On Monday evening, a group of black-clad HKUST students gathered on campus in the name of supporting Chow. They illegally detained the university president for six hours and falsely accused a teacher from the Chinese mainland of sexually harassing them.
On Wednesday night, a student from the Chinese mainland, who was accused of pushing a masked protester, was beaten by a crowd of protesters. Even when security guards tried to maintain order and protect him, black-clad students knocked his head and attacked him with an umbrella. Threat to elections
The death of the HKUST student will further inflame the current confrontation. And such hatred and divergence would hardly guarantee a fair environment for the elections, Chan Yung, vice-chairman of Democratic Alliance for the Betterment and Progress of Hong Kong (DAB), told the Global Times.
The local election falls on November 24.
Over 60 offices of DAB have been vandalized, and the cases have not been solved and mobs could not be stopped, Chan noted.
Such black terror has been spreading not only in Hong Kong universities but also across the city, targeting pro-establishment legislators like outspoken Junius Ho.
The pro-establishment legislator Junius Ho Kwan-yiu was stabbed by a murder suspect with a knife in Tuen Mun Wednesday morning. After the attack, Ho said pro-establishment voices have been threatened by black forces, and the upcoming district elections will be sabotaged after rioters engage in vicious attacks on candidates.
The attacker was charged with attempted murder for allegedly stabbing Ho, and was denied bail in court on Friday.
Despite Ho's injury, many local media and opposition forces claimed Ho's attack was staged.
Ho was discharged from the hospital on Friday. He told the Global Times that the black force's extreme method to silence him will not succeed.
A Starbucks store vandalized by rioteres in Hong Kong Photo: webCall to stop violence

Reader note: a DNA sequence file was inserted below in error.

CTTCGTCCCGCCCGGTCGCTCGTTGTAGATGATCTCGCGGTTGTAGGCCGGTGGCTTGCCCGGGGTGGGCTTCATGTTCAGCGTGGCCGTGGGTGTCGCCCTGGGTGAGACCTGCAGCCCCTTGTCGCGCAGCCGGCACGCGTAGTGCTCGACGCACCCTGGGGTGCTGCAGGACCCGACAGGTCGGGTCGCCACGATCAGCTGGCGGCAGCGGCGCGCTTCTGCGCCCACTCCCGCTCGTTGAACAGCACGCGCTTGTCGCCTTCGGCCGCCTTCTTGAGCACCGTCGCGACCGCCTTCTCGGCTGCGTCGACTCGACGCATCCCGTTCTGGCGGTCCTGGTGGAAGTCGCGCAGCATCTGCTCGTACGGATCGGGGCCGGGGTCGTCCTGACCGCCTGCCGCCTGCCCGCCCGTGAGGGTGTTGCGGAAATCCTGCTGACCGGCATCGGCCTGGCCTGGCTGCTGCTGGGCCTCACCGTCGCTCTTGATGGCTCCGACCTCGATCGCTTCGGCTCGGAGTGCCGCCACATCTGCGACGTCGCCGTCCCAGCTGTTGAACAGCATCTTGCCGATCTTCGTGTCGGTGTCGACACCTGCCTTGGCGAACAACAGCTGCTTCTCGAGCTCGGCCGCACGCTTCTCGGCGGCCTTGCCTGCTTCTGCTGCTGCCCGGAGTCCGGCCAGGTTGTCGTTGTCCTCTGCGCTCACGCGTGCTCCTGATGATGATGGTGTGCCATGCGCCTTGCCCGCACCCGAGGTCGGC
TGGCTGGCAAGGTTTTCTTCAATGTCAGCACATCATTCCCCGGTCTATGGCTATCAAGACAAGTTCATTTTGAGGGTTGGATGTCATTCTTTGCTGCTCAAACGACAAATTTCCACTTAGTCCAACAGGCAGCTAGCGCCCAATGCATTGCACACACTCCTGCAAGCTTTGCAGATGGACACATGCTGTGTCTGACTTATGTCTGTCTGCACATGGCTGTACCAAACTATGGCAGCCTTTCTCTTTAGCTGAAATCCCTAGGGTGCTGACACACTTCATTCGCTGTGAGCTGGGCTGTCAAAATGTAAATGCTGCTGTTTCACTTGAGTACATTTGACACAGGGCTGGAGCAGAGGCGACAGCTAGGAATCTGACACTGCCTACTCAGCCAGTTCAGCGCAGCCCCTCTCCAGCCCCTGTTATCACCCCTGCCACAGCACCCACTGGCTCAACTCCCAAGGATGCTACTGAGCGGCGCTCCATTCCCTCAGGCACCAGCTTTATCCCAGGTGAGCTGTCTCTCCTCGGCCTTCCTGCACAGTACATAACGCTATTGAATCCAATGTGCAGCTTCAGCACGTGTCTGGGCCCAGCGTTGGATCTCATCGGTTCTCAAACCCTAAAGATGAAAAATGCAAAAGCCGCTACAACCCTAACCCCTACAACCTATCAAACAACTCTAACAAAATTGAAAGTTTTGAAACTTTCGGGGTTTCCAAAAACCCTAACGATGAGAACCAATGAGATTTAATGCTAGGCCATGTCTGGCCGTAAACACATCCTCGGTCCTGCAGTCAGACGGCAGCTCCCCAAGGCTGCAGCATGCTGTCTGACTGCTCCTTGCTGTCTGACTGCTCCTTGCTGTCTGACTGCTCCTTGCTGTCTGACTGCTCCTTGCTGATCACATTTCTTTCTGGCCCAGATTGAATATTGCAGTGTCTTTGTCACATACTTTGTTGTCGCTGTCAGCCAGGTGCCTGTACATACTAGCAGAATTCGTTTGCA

Some Hong Kong people were concerned about the escalating violence ahead of the local election.
After Chow's death, "many online rumors are helping escalate the situation," Chan said, noting that it is like the Battle on Shangganling Mountain, featuring one of the most difficult moments of the Korean War in 1950.
"This will be the darkest election period we will go through," Elizabeth Quat, a Hong Kong lawmaker, told the Global Times.
Aside from pro-establishment legislators, social workers and employees who work for political parties, and ordinary people who support the government also face growing safety concerns, said Quat.
"One of our social workers was attacked by a black-clad mob this morning in Sha Tin. And many ordinary people also want to know how they can avoid being attacked if they come out and vote."
Tang Fei, a member of the Council of Chinese Association of Hong Kong and Macao Studies, believes rioters will target supporters of pro-establishment lawmakers ahead of the elections, to scare them off to guarantee an opposition victory.
Tang said that the new round of violence, whose duration and intensity is hard to estimate, is likely to go out of control.
Ho said the primary task for Hong Kong today is to prevent political parties and politicians that support violence from winning in the local elections on November 24. "No matter what your political stance is, please cut yourself off from violence," Ho said.